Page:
In the 25 years I’ve lived in L.A., up until a few weeks ago I’d never visited the Venice Canals: the brainchild, as you may know, of developer Abbot Kinney who, back in 1905, thought to re-create a slice of Italy on the shores of the Pacific.
What with traffic on the 10, a trip from my perch near downtown to the Westside always requires a bit of mental preparation.
And Venice Beach, of course, is a world unto itself.
I grew up near the beach—granted, in New Hampshire—but even there, an air of thrillingly low adventure prevailed: drugs, clandestine sex, petty crime. Venice Beach features as well chalk-faced Midwestern families on vacation; man-bunned hipsters weaving through impossible traffic on expensive bikes, and a caliber of female beauty not generally seen—or at least not quite so fully displayed—in New England.
I parked off Washington and navigated on foot by feel, winding through a few blocks of residential streets till I found my way to Grand Canal. It didn’t look grand: it looked like an alley lined with Home Depot garage doors.
But soon I came upon a quasi-charming white wooden bridge spanning a channel of water and the vista opened: lovely, surprising, strange.
The Santa Monica Mountains shimmered purple in the distance. Avocadoes, figs, fan palms, and bougainvillea created a soft riot of color in the foreground. No skateboards, bicycles, or motorized vehicles of any kind, said the signs. “Protect the ducks,” another sign read. “Curb your dogs.”
Though I’d come near high tide, the water was low, murky brown, and smelled faintly of rotting sea life (fish and aquatic birds are apparently plentiful; in early 2014, a few sharks even made their way in).
On an early afternoon weekday, the mood was pleasantly subdued: couples snapping pictures, a few leaf-blowers. The canals–two north-south and four east-west—have cement walkways on both sides, so you can go up, down, around and get in a good hour’s stroll.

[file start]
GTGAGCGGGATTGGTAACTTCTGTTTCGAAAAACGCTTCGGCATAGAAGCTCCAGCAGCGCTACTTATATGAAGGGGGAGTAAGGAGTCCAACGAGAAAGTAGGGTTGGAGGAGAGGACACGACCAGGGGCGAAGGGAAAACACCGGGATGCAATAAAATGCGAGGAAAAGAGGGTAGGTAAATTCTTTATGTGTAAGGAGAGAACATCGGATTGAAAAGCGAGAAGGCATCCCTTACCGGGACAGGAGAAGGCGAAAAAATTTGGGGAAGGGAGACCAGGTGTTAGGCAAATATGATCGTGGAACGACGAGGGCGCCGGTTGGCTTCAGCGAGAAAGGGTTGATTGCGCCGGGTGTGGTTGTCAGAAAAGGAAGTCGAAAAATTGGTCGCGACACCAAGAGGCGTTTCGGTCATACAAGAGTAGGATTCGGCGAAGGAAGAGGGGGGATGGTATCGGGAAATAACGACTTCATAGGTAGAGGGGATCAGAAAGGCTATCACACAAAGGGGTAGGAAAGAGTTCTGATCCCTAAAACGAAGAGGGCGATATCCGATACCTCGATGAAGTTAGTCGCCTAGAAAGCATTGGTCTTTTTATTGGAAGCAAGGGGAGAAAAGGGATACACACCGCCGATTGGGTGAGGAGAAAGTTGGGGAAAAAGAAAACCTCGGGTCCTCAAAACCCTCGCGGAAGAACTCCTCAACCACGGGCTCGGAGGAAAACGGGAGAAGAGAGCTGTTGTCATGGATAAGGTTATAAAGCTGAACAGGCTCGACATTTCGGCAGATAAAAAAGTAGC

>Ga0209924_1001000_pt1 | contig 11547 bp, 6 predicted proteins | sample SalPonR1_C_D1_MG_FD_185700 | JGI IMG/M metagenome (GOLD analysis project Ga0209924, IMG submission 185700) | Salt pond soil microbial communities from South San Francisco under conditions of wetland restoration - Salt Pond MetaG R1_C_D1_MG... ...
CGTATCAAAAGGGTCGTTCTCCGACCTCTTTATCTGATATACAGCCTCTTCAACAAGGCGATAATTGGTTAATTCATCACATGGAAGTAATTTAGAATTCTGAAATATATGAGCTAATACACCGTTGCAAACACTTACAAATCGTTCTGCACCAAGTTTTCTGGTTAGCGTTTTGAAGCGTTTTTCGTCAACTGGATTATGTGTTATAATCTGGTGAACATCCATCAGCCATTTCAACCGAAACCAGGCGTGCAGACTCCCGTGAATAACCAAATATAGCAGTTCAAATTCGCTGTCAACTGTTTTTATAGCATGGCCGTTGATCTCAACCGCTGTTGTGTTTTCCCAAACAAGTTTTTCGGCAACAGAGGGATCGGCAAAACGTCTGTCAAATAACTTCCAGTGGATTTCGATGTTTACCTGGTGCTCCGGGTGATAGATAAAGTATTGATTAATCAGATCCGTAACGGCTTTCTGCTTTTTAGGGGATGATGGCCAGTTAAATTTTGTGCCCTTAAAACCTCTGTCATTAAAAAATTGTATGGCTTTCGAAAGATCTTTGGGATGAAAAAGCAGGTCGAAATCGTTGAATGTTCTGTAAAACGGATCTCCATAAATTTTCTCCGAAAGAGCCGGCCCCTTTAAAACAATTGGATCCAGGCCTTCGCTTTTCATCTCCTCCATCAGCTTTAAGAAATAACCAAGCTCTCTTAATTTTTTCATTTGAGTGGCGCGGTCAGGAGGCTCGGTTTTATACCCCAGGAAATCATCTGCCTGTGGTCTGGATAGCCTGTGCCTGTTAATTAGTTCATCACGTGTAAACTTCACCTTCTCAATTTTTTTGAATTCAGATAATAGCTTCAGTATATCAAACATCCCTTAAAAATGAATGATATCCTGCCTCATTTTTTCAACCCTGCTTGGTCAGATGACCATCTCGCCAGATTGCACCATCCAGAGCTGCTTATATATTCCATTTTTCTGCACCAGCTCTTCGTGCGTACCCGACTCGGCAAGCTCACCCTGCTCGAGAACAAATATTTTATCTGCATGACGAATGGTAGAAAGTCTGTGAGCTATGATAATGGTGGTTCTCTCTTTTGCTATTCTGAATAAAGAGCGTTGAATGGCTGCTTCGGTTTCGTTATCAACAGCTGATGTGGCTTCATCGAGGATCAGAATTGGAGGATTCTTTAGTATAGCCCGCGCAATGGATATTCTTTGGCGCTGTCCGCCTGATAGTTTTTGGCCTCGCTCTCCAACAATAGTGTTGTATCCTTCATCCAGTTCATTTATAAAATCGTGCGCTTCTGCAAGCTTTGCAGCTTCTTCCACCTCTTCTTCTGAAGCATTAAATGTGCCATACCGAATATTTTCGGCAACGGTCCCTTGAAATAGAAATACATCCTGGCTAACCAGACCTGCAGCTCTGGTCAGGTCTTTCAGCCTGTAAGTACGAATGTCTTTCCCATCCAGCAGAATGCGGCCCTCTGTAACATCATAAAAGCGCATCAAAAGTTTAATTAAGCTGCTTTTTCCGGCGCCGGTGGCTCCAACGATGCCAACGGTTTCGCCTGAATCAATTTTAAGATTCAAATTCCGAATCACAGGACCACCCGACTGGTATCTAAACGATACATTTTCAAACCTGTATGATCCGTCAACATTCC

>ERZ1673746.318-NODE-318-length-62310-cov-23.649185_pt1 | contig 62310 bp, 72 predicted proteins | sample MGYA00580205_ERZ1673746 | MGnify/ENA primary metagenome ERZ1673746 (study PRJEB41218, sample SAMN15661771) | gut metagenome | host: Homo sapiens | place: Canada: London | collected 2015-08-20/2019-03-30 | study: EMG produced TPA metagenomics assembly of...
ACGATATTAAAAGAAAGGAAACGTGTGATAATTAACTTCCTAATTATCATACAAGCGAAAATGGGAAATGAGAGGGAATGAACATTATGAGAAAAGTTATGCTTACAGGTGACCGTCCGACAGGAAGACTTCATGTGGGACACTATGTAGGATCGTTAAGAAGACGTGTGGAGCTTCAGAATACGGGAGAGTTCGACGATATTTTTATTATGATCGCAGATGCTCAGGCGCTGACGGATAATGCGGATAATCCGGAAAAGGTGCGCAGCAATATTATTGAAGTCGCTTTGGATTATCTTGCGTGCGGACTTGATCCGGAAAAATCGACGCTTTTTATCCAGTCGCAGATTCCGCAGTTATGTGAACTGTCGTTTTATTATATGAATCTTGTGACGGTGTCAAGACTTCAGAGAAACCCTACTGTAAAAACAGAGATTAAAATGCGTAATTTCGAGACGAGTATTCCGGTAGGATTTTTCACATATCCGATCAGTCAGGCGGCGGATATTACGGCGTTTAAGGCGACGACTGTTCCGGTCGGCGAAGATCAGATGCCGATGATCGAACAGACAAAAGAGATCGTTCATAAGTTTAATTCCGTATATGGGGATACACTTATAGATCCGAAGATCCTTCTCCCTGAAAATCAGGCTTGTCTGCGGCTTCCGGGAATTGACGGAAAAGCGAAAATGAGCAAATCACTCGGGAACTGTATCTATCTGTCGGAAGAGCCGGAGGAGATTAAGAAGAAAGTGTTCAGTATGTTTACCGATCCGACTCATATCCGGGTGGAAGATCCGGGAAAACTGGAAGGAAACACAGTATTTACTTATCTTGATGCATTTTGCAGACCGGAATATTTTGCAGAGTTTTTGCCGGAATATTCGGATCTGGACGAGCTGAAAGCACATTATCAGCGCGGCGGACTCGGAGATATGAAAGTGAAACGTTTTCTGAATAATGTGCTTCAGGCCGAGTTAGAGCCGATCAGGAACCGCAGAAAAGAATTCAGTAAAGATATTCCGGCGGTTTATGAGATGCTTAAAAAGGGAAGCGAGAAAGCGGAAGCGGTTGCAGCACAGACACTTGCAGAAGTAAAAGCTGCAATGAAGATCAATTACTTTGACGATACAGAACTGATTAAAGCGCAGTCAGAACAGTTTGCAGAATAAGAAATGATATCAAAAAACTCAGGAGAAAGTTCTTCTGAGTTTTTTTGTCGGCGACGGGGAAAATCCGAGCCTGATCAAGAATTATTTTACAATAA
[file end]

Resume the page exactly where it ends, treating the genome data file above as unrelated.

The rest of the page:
I ranged at will, reveling in the roses bending their heads over picket fences, the amethyst lilies-of-the Nile, the glimpses into people’s living rooms.
The canals were filled in as roads in 1929 and all but ruined by 1940. The surrounding residential district—roughly bounded by Grand, Carroll, Eastern and Sherman Canals—was listed on the National Register of Historic Places in 1982. By 1993, the canals themselves had been fully resurrected. Houses now go for three and four million dollars.
All the homes were nicely kept. One, built to resemble a peach stucco palazzo, featured curving wrought-iron outdoor staircases. Styles ranged from old-school bungalow courts, to contemporary boxes of steel, glass, and honey-colored wood, to mom-and-pop cottages, the front yards overgrown with succulents, agaves, and in one case, a collection of old doll heads.
Everyone had a balcony, or a front porch, or a patio. Everyone seemed to have a little rowboat, beached on a patch of wet mud. Some folks had built tiny wooden piers and stuck a couple of lawn chairs out there.
We all want to make the world into our own image, and I thought of how L.A. maddeningly, gloriously, resists all such efforts. I thought of how we are all, in our way, immigrants.
Suddenly, my phone rang: a reporter asking if I had anything to say about the appointment of Fr. Robert Barron (with whom I’ve had the great pleasure of breaking bread) as one of three new auxiliary bishops for the Archdiocese.
I thought back over my day:
The Morning Office I’d prayed in the hills of Echo Park.
The calls I’d made from the gridlocked freeway: to a friend visiting his elderly parents; to another friend struggling with depression.
The hipster bistro further up the beach I’d stopped into en route. A film shoot in front with tangled traffic. Gorgeous twenty-somethings languidly taking selfies in the courtyard. The exit from the parking lot onto a fetid alley where a wizened Keith Richards-lookalike was passed out, Ray-Bans in place, on a pile of old clothes.
I said, “Welcome, Fr. Barron!” I said, “He will have a learning curve!” I said, “L.A. is a hard place to get your mind around. You just have to live here for a while.”
After hanging up, I thought, I hope Fr. Barron likes to walk. That is how I have grown to know and to love my city. That, and trudging anonymously to daily Mass.
For what is it to be “Catholic” but to love the place where we live? To care enough to slow down and listen to the heartbeat of the people around us? To know that each moment is consecrated, shot through with death and resurrection, paradox and mystery, dreams shattered and dreams fulfilled beyond our wildest imaginings?
I took surface streets home. On Venice Boulevard, just past Overland, I peered up Mentone Avenue, my address for the first two years after I moved to town. They’d painted the house where I used to live a different color. The guy behind was on my tail, but it looked like they might have put up a fence.
And all the way east—past the eternal snarl at Robertston, the inevitable jam at La Cienaga, that blessed smooth sail between La Brea and Crenshaw—I thought of a line from Hebrews: Here we have no lasting city. We seek a home that is yet to come.